Ed Hackett is program director for a small military jet, the Scorpion, designed from scratch and built in secret over the past two years at Cessna’s plant on Pawnee.
The project, announced last week, is a joint venture between a new Textron division, Textron AirLand, and AirLand Enterprises. A prototype is expected to fly this year.
The plane is a light jet designed for intelligence, surveillance and reconnaissance with a scaled strike capability, Hackett said.
Hackett, 53, grew up in New York and spent 25 years in the military.
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As a sophomore in high school, Hackett knew he wanted to be a fighter pilot.
“Once I started flying, I fell in love with the machines,” Hackett said. “Some people love the pageantry of flying. For me it’s all about the machines. Being able to participate in the development of one — that’s what’s so exciting.”
Hackett is a graduate of the U.S Naval Academy in Annapolis, Md., and the U.S. Naval Test Pilot School in Patuxent River, Md. He earned a master’s degree in international strategic planning from the Air War College at Maxwell Air Force Base in Alabama.
After retiring from the military, Hackett started a small company that works on research and development for projects related to operational fielding.
He came to work on the Scorpion project at Textron AirLand in Wichita two years ago.
Hackett and his wife, Alexandra, have two college-age children, Edward Jr., and Alexandra Lee.
Q. What made you want to join Textron and work on the Scorpion?
A. It’s a clean-sheet aircraft; it doesn’t get any more exciting than that. ... Textron also placed some high expectations on the project. (Textron chairman) Scott Donnelly said, “I want this aircraft from the start to full flight in under two years.” That’s when you know there’s a strong commitment behind it.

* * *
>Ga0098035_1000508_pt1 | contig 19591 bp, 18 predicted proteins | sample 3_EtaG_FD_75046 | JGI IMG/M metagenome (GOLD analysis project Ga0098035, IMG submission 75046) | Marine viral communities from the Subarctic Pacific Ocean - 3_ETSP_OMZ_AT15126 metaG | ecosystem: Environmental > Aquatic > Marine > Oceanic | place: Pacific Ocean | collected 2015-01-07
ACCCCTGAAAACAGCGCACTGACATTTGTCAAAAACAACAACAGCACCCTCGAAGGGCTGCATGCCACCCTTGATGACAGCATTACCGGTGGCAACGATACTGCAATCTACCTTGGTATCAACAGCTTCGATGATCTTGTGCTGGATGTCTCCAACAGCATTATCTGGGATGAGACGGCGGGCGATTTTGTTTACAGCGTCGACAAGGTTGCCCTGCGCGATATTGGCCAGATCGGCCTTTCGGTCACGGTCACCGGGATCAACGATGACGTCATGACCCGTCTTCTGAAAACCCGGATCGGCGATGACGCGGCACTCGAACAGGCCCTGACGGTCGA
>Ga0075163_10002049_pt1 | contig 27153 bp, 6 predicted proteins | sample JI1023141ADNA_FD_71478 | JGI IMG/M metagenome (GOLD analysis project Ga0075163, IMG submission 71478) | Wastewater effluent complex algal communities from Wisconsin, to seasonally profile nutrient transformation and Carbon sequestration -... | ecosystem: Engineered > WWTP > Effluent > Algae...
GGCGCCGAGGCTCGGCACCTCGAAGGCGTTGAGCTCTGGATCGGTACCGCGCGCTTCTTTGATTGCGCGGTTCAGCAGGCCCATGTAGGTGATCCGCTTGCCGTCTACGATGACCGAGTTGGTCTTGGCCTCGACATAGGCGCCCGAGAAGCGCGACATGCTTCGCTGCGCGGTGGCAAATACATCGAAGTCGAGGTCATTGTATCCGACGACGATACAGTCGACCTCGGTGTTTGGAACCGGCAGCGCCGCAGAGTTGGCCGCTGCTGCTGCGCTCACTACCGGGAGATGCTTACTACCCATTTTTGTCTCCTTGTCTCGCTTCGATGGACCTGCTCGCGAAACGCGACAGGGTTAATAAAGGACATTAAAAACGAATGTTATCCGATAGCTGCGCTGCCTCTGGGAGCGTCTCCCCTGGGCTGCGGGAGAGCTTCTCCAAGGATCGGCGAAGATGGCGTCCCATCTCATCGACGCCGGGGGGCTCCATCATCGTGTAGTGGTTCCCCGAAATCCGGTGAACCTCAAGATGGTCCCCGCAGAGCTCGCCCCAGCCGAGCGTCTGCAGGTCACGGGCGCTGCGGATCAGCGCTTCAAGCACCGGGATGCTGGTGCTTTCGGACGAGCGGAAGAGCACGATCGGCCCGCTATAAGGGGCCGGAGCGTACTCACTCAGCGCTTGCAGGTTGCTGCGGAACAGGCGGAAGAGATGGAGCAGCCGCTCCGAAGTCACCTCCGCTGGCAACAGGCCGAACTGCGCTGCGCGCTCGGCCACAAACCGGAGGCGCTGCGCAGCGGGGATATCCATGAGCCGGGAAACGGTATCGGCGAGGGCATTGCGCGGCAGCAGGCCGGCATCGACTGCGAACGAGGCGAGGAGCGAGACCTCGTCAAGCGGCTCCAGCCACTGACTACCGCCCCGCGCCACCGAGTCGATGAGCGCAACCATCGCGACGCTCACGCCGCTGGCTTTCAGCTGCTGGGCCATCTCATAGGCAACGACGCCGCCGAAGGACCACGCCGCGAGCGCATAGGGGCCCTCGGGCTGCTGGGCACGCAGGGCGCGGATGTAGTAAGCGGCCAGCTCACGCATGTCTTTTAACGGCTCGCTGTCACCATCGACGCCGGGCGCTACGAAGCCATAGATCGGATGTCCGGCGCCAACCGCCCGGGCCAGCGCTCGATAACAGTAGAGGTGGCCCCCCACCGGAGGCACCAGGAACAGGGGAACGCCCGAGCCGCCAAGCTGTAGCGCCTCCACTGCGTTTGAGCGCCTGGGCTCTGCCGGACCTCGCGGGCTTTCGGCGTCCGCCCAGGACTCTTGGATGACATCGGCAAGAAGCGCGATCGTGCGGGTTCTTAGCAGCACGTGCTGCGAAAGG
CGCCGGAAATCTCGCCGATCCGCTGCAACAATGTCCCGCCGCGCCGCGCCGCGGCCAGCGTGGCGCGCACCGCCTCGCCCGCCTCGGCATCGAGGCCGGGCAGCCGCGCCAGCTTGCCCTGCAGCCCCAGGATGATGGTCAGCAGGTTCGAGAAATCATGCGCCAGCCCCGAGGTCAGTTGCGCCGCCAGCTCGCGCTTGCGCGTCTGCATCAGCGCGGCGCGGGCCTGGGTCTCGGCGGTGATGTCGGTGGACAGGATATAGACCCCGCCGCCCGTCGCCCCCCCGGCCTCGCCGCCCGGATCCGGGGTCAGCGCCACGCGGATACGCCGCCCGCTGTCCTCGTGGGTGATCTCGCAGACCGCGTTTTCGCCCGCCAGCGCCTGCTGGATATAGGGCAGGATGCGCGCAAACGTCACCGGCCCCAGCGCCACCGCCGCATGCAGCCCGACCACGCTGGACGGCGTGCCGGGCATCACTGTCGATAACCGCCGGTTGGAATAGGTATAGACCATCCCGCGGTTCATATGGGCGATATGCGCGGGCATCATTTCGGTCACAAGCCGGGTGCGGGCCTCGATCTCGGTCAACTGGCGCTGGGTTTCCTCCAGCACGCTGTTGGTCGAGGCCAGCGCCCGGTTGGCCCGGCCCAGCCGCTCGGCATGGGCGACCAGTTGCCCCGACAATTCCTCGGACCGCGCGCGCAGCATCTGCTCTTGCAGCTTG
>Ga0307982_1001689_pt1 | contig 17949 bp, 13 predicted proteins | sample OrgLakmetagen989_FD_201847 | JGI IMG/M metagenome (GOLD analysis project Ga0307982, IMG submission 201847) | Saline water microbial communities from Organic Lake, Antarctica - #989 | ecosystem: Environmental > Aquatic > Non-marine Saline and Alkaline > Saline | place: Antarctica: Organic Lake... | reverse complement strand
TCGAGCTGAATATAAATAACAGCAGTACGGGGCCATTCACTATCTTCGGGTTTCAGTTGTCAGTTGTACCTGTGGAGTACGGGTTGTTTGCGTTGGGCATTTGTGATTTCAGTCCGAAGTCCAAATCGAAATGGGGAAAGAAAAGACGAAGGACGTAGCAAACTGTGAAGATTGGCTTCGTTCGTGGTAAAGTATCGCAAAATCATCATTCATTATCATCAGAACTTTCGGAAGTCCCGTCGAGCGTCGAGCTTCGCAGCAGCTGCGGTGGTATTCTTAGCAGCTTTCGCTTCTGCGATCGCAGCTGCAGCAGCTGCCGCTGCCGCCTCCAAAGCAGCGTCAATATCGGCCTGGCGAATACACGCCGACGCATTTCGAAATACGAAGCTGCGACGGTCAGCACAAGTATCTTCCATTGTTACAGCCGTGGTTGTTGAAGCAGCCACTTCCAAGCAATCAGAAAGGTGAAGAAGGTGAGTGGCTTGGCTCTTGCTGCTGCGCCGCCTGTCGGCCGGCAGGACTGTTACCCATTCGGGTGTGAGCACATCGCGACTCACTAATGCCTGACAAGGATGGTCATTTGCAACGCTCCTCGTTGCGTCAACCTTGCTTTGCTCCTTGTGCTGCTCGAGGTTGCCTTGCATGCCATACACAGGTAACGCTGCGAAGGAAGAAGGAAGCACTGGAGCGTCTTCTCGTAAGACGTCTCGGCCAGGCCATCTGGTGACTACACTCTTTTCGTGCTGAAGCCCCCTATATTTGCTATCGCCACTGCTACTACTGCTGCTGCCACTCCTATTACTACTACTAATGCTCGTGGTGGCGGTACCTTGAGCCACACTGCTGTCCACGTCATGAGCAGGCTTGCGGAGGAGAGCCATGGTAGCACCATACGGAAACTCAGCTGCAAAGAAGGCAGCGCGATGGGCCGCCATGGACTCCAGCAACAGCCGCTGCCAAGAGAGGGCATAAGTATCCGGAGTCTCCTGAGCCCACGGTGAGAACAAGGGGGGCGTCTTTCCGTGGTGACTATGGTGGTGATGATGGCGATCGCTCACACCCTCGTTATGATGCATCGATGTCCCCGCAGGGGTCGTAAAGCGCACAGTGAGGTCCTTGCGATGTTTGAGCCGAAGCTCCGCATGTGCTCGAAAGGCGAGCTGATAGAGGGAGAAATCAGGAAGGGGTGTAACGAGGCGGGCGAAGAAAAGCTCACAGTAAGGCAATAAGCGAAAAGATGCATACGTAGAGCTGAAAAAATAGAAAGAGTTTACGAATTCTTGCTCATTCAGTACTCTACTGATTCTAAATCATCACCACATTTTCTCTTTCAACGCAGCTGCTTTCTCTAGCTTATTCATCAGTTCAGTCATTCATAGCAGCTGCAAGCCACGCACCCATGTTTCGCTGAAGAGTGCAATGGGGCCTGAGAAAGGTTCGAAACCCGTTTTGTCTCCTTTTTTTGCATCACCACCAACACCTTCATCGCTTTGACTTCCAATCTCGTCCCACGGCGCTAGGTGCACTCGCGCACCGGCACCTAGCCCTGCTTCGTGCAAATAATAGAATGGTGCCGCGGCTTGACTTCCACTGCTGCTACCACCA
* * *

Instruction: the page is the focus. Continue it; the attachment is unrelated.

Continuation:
Q. What’s your biggest challenge?
A. The biggest challenge is presenting a capability offering to the Department of Defense at a time when they’re struggling with budgets, but they’re also struggling with their own internal requirement processes. ... The challenge is can the department see the value in a commercially derived offering for a technical solution ... on the military side.
Q. Is the Scorpion based on a Cessna Citation or another Cessna aircraft?
A. It is based on the engineering philosophy within Cessna. As we’re building the aircraft you have a group of engineers that have worked on many models and variations of business jets throughout their careers but never worked on a military product or military aircraft. So they’re very untainted and fresh thinking when they come into the tactical military market. ... The reason the aircraft can be pulled together so efficiently and effectively ... is these engineers know how to build value into the aircraft. If you don’t have to make a part for the aircraft, if it already exists, you use that. Many of the parts do come from the Citation line.
Q. You’re designing and building the prototype in Wichita. Wouldn’t Wichita be a natural fit to build the plane once it goes into production?
A. We’ve been really focused on the prototype aircraft. There’s been no decision and no analysis done on the production side of it at this stage. The rapid prototyping facility there at Wichita at the Pawnee facility is an absolute gem for Textron as a company and working together with Cessna and the depth of expertise there. We’ve drawn a considerable amount of expertise out of the entire community in Wichita. ... I have been amazed at how we have been able to do it in Wichita based on the depth and layers of the experience across engineering technical skills and the manufacturing side.
Q. The plane is mostly made from composites. That’s a departure from Cessna’s Citation line. What does this mean for the future at Cessna?
A. What is learned on this project connects directly to future developmental aircraft on the business (jet) side.